Today’s question is about maximizing cycling performance through a diet analysis and update…

Coach Levi,

First off I love reading your site and feel that I am learning alot! I was wondering if you could possibly address a nutrition question I have as I am struggling in this area.

First a little about me, I am 22 year old male, 6’1″, 145lbs, and currently cycle 50 miles each weekday morning and 60-80 miles each weekend day. I also do some core work each night which consists of planks, jumping jack, and jump squats. I ride very early in the morning before work during the week and when ever I wake up on the weekend. I was hoping you could help me with some suggestions as to what I should be eating to maximize my performance.

Here is a sample of typical day as of now: Cereal with skim milk (approx 3 cups of cereal) before riding, 3 clif bloks during ride with water, 1.5 cups dry oats with a piece of fruit, nuts, and maple syrup or honey mixed in after ride, lunch – salad (approx. 3 cups spring mix, 1 cup mixed veggies), half whole wheat pita with canned sardines, snack – 2 pieces whole wheat bread with peanut butter and a banana, dinner – piece of fish (approx. 6 oz) with medium sweet potato and 3-4 cups mixed vegetables (with spices or sauce), snack – 1 Chobani 0% Greek Yogurt with 2 sliced strawberries and 1/4 cup fiber plus cereal.

Sorry for being so long winded and hopefully this gives you enough info to give me some basic guidance (I understand nutrition is highly individualized but I am hoping you can help with some general advice).

Thank you in advance for any advice you can offer!

Max Emmeizing

Hi Max,

It’s good that you provided the details – it’s easier for me to break down a large amount of data than it is for me to make assumptions when I have to fill in the blanks! And I think this will be very helpful for all the others in your shoes.

Out of everyone asking for a diet analysis, yours is definitely one of the best. You consume a pretty good variety of foods, lots of carbs for energy, mostly natural foods, and lots of veggies. I think a lot of endurance athletes could improve their performance switching to your current diet, to be honest.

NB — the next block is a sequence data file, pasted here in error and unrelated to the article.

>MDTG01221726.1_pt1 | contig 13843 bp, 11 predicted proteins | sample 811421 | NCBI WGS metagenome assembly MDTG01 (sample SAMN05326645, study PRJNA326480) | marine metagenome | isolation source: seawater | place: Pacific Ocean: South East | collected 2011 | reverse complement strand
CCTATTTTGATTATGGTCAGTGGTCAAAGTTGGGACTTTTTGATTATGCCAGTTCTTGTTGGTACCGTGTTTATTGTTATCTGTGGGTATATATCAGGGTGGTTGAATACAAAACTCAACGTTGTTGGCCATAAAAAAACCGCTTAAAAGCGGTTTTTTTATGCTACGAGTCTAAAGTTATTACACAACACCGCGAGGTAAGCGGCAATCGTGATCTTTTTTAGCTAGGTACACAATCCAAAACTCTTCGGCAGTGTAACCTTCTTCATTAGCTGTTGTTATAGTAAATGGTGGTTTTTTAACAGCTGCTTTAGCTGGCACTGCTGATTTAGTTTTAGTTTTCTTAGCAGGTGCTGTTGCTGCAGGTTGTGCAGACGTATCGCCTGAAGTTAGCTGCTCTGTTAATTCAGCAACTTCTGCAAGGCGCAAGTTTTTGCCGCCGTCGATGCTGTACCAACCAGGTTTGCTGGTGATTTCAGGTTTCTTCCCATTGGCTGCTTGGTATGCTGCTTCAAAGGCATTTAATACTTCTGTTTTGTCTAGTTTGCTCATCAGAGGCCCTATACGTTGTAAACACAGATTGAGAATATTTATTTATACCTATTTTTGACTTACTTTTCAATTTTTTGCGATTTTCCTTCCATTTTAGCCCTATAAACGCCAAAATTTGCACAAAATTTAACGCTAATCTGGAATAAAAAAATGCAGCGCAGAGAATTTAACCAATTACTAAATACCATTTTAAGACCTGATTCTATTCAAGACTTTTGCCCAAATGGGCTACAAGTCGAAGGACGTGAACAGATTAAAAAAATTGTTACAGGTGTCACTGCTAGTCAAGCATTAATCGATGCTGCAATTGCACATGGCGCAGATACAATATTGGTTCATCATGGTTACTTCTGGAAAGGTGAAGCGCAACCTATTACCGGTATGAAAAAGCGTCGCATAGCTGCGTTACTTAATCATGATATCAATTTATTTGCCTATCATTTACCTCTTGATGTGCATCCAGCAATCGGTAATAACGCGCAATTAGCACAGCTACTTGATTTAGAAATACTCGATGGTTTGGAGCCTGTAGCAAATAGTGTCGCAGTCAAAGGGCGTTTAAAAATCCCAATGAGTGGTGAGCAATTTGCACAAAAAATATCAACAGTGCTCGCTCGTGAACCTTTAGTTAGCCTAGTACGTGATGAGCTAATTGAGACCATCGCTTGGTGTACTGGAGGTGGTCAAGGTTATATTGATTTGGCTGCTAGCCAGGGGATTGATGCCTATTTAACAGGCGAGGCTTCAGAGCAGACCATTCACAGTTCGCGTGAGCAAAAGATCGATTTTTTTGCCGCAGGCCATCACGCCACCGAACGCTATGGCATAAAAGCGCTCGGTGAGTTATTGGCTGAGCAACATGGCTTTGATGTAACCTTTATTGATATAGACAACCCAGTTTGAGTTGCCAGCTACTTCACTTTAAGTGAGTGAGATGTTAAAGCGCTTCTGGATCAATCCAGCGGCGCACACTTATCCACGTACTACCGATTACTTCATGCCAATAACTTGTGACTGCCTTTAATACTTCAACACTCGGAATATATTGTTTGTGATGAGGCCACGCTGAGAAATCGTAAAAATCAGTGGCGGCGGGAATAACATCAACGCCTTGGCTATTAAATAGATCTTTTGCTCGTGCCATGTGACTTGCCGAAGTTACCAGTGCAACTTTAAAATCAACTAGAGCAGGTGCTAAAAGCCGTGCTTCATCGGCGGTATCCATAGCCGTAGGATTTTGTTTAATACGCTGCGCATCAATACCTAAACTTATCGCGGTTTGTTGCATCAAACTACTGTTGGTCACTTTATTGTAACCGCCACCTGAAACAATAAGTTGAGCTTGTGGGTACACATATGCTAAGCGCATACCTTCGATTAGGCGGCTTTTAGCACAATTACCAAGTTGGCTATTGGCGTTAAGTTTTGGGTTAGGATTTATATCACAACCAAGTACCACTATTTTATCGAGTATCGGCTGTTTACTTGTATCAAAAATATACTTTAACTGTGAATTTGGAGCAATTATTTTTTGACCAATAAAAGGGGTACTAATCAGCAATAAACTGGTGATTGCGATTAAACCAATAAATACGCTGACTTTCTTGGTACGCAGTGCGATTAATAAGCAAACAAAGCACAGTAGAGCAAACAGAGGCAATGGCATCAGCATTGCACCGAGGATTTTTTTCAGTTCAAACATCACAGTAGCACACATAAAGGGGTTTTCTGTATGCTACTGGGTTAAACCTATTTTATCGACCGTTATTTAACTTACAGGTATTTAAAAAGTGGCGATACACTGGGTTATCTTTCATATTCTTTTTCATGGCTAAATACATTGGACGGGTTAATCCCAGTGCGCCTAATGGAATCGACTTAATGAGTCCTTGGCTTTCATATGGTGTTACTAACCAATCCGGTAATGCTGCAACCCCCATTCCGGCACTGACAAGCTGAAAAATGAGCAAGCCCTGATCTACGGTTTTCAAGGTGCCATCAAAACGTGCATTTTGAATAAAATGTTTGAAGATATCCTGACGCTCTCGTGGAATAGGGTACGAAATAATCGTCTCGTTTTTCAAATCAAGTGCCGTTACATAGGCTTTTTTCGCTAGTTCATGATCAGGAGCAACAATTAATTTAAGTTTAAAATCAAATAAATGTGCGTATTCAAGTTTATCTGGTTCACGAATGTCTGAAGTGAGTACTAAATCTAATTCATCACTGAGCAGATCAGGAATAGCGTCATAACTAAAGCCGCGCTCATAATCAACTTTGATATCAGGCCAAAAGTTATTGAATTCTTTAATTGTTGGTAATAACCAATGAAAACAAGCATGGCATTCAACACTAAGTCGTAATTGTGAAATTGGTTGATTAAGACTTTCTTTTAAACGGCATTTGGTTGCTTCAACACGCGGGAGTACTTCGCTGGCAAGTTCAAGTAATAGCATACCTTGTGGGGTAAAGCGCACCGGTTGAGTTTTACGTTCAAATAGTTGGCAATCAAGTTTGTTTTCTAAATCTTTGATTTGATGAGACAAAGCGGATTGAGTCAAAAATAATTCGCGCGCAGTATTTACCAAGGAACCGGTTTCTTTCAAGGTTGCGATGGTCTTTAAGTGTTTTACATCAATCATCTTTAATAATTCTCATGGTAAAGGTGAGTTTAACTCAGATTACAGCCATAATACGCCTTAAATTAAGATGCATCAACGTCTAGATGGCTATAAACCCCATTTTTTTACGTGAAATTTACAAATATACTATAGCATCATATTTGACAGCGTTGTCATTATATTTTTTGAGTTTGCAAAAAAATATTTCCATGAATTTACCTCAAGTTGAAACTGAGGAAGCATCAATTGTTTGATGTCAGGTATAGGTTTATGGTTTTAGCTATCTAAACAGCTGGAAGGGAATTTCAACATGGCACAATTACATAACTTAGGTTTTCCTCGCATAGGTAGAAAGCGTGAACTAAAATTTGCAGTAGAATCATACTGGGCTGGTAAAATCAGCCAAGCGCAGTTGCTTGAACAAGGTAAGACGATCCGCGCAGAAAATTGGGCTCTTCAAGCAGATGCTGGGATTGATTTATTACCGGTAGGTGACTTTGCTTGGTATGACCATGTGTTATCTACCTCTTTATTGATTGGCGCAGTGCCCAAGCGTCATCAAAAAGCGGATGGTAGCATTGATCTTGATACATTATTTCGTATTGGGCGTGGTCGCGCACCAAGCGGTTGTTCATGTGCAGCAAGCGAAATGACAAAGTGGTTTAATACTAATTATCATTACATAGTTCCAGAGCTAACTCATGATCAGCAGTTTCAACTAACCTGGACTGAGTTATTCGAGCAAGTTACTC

Your diet actually looks a lot like mine did when I was around your age and trained similarly. I was a few inches shorter and a few pounds heavier, and I’ll admit I may have averaged slightly fewer veggies per day, but in the same ballpark. So the same changes that helped me, could help you!

Reading my site, you’ve probably noticed I’m big on personal testing to see what works best for you. So, I can give you some suggestions and you can test them out, take notes, and compare.

So let’s get started…

0. Volume/Amount of Food Intake

This first one is more of a comment than a suggestion. From eyeballing your diet, I’d say the amount of food looks about right.

For the most part, food intake is simply a function of how you feel, and if you find your daily calorie levels allow you to train hard and maintain your normal weight, you should be on target. So if you feel good, that’s what matters.

It sounds like you’re a total ectomorph, and you can eat lots of refined carbohydrates without gaining fat. The body type works well for cyclists, for sure. 🙂

Now for the suggestions…

1. Skip Breakfast.

Try skipping breakfast before your rides, especially on the weekdays where you get up extra early. I forced myself to eat breakfast before my early rides and races for years, only to see my race performance improve when I got too lazy to do that anymore! These days, I usually don’t eat anything till I’m on my bike warming up.

Naturally you’ll have to eat more during and post-ride to make up for it, but for a lot of people, that tends to be easier on their body than eating a traditional breakfast.

2. Try Less-Sugary Pre-Ride Meals.